Even admirable ends do not justify the creation of a panopticon. See Maryland v. King, 569 U.S. __, 133 S.Ct. 1958, 1989 (2013) (Scalia, J., dissenting) (“Solving unsolved crimes is a noble objective, but it occupies a lower place in the American pantheon of noble objectives than the protection of our people from suspicionless lawenforcement searches.”).
It uses Alito (who wrote the governing opinion in US v. Jones) to validate David Kris’ work on national security investigations and its emphasis that this is supposed to be about foreign intelligence.
As Justice Alito recently stated for the Court in Clapper:
Congress enacted the Foreign Intelligence Surveillance Act (FISA) to authorize and regulate certain governmental electronic surveillance of communications for foreign intelligence purposes. See 92 Stat. 1783, 50 U.S.C. § 1801 et seq.; 1 D. Kris & J. Wilson, National Security Investigations & Prosecutions §§ 3.1, 3.7 (2d ed. 2012) (hereinafter Kris & Wilson). [. . .] In FISA, Congress authorized judges of the Foreign Intelligence Surveillance Court (FISC) to approve electronic surveillance for foreign intelligence purposes if there is probable cause to believe that “the target of the electronic surveillance is a foreign power or an agent of a foreign power,” and that each of the specific “facilities or places at which the electronic surveillance is directed is being used, or is about to be used, by a foreign power or an agent of a foreign power.”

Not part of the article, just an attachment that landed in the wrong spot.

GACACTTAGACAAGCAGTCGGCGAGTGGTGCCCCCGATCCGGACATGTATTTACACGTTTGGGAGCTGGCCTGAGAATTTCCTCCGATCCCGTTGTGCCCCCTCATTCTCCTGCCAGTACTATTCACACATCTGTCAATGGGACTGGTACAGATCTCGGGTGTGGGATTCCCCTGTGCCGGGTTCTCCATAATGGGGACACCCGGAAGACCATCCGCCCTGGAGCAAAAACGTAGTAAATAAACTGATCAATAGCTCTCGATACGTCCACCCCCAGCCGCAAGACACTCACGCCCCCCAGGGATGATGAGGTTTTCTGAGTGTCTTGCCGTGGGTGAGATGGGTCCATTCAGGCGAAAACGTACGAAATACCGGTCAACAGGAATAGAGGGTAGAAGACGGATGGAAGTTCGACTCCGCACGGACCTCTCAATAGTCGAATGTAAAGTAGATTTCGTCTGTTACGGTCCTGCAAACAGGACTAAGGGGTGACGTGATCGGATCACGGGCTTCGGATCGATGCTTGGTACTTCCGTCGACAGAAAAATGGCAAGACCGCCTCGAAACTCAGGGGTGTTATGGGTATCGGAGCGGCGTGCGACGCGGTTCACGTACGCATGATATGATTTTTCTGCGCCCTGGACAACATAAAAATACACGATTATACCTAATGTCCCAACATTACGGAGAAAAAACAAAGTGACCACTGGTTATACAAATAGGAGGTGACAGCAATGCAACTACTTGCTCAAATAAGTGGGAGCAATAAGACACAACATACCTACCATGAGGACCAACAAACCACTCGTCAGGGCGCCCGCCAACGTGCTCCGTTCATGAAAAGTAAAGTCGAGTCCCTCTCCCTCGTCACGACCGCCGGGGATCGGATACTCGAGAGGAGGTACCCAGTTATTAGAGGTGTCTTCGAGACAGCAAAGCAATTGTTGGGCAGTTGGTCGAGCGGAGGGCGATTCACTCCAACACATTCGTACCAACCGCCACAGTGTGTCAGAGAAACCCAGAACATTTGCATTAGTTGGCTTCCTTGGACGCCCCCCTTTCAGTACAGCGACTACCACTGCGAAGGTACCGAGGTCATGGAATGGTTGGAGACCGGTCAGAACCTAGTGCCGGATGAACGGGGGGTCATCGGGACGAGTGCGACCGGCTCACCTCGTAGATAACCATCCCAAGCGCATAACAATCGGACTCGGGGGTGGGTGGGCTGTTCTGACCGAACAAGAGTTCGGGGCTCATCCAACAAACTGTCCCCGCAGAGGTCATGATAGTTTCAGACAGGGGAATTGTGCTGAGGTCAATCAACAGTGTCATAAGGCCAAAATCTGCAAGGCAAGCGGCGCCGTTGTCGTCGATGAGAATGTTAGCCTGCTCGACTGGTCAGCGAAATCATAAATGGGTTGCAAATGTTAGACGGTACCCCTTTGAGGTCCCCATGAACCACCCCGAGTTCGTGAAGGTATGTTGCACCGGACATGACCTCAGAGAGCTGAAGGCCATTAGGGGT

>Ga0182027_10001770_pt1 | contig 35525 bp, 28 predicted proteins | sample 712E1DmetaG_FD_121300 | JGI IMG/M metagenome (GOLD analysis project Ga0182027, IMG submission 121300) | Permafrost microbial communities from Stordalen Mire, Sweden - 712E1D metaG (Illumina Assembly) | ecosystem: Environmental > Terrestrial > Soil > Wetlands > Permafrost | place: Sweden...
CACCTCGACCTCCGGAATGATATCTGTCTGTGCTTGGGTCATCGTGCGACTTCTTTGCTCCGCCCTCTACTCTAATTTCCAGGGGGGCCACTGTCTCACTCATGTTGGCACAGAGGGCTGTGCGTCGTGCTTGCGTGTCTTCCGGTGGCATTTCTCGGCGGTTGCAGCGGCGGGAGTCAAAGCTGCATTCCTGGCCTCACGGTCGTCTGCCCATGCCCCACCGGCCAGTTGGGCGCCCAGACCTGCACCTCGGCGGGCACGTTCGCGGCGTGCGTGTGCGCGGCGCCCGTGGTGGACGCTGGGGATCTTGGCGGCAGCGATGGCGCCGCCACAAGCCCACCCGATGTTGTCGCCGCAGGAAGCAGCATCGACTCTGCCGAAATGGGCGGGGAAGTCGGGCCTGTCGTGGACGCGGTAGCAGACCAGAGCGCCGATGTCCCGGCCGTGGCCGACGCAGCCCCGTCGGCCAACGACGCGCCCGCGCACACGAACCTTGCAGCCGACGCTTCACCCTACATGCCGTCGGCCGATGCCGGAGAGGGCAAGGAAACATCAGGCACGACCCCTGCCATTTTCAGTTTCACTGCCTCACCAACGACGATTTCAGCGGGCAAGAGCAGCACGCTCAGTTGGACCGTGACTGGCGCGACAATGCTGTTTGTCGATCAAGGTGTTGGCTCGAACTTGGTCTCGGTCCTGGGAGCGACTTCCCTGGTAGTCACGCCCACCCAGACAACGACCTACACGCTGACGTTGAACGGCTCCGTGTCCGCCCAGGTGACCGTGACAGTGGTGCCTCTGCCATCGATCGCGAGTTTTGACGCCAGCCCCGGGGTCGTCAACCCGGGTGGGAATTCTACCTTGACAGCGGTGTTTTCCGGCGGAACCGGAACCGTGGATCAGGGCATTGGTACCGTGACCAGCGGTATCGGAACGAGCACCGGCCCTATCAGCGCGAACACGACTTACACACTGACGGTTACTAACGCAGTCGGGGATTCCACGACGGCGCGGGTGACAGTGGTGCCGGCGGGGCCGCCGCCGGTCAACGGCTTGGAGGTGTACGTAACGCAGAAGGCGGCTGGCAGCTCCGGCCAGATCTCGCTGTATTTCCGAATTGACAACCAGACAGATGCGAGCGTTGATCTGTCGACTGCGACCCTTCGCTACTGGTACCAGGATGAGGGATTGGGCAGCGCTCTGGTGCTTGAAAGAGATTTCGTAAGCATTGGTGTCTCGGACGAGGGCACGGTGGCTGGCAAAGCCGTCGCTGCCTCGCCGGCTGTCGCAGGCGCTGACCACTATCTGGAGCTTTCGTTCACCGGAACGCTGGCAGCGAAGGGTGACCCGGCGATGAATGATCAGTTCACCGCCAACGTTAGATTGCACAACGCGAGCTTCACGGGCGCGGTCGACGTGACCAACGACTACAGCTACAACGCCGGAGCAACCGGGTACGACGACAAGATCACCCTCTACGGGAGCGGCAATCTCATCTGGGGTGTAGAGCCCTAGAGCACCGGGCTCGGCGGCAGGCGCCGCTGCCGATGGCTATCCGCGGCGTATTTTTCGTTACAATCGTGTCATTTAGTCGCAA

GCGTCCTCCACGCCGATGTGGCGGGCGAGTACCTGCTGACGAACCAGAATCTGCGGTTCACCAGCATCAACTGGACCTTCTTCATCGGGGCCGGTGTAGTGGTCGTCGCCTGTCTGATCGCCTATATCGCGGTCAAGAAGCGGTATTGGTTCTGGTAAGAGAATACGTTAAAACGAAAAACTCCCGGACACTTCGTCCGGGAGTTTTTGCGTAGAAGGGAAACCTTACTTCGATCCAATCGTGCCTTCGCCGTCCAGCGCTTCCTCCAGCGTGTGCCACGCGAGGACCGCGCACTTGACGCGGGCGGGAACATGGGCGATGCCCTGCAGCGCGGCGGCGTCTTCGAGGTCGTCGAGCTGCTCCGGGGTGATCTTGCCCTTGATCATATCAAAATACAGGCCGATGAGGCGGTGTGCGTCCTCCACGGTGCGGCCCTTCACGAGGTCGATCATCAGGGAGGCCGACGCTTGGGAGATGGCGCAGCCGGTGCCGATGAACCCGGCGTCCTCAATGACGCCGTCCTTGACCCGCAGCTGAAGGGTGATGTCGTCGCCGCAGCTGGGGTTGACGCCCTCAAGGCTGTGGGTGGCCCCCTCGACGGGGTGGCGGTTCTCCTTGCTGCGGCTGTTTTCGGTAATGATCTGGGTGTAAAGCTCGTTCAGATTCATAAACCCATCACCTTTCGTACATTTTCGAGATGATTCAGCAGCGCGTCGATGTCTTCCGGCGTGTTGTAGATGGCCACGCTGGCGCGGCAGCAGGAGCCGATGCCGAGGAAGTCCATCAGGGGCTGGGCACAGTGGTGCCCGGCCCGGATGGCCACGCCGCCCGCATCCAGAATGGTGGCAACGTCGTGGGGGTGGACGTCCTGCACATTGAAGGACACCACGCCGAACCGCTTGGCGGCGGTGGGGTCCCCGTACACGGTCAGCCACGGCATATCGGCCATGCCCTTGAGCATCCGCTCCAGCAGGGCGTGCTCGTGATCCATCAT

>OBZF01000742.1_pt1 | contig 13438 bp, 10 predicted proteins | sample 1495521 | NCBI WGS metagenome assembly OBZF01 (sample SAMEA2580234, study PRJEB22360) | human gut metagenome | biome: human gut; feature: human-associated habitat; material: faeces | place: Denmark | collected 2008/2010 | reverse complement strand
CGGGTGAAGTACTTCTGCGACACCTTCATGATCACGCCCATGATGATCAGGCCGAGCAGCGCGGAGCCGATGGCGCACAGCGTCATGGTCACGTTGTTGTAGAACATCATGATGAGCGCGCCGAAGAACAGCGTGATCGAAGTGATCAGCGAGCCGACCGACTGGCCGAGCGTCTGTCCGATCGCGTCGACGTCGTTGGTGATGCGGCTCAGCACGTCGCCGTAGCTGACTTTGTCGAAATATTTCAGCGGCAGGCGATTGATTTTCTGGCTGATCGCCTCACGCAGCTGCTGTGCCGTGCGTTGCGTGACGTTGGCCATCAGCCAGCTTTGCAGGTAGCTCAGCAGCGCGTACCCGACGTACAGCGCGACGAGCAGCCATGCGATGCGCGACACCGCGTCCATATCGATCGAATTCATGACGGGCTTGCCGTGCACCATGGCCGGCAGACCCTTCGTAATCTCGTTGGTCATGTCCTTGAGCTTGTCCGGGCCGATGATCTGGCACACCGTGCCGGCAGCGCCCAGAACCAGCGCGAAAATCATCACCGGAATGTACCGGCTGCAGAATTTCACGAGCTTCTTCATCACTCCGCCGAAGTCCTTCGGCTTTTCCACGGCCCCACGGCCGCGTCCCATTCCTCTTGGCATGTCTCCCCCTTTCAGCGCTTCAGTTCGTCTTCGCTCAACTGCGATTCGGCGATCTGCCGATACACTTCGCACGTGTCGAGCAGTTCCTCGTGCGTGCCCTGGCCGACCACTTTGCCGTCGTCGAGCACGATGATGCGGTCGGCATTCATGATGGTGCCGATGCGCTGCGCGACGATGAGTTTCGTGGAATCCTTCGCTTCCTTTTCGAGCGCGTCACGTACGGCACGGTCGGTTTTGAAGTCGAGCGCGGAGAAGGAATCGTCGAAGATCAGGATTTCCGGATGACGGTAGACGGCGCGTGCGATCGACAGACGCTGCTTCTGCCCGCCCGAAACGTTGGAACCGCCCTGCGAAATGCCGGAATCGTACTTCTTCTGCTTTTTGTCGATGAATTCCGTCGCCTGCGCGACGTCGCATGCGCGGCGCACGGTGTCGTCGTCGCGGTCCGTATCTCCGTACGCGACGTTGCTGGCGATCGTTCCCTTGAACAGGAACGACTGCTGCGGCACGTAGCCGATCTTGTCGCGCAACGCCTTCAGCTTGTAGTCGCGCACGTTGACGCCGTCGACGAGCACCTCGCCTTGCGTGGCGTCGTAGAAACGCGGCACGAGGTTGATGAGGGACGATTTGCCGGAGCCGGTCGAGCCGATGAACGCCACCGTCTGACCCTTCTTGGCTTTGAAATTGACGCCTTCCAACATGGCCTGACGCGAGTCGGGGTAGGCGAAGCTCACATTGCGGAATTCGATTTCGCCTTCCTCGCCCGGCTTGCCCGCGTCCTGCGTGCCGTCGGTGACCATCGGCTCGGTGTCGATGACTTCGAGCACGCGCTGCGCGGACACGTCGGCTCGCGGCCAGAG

And threw in a paper Alito wrote years ago, anticipating a FISA Court, for good luck (though I’m curious whether and how this citation actually helps this argument).
The need for a statute and a court to oversee national security surveillance was anticipated several years before enactment of the FISA and the establishment of the FISC. See Report of the Chairman − Samuel Alito, Conference on the Boundaries of Privacy in American Society, Woodrow Wilson Sch. of Pub. & Int’l Affairs, Princeton Univ. at 5 (Jan. 4, 1972).
There are no other courts that can hear this petition
After appealing to those four key Justices, the brief then makes the case to justify the mandamus petition. EPIC has to come to SCOTUS, it argues, because the rules of FISC prevent it from petitioning there.
The FISC and Foreign Intelligence Surveillance Court of Review (“Court of Review”) only have jurisdiction to hear petitions by the Government or recipient of the FISC Order, and neither party to the order represents EPIC’s interests. Other federal courts have no jurisdiction over the FISC, and thus cannot grant the relief that EPIC seeks.
And no other court has jurisdiction over Section 215 orders.
Only this Court, the Court of Review, and the FISC are empowered to consider petitions to affirm, modify, or set aside a FISA Business Records order. 50 U.S.C. § 1861(f)(3). As a result, EPIC cannot petition an inferior federal court to vacate the unlawful FISC Order.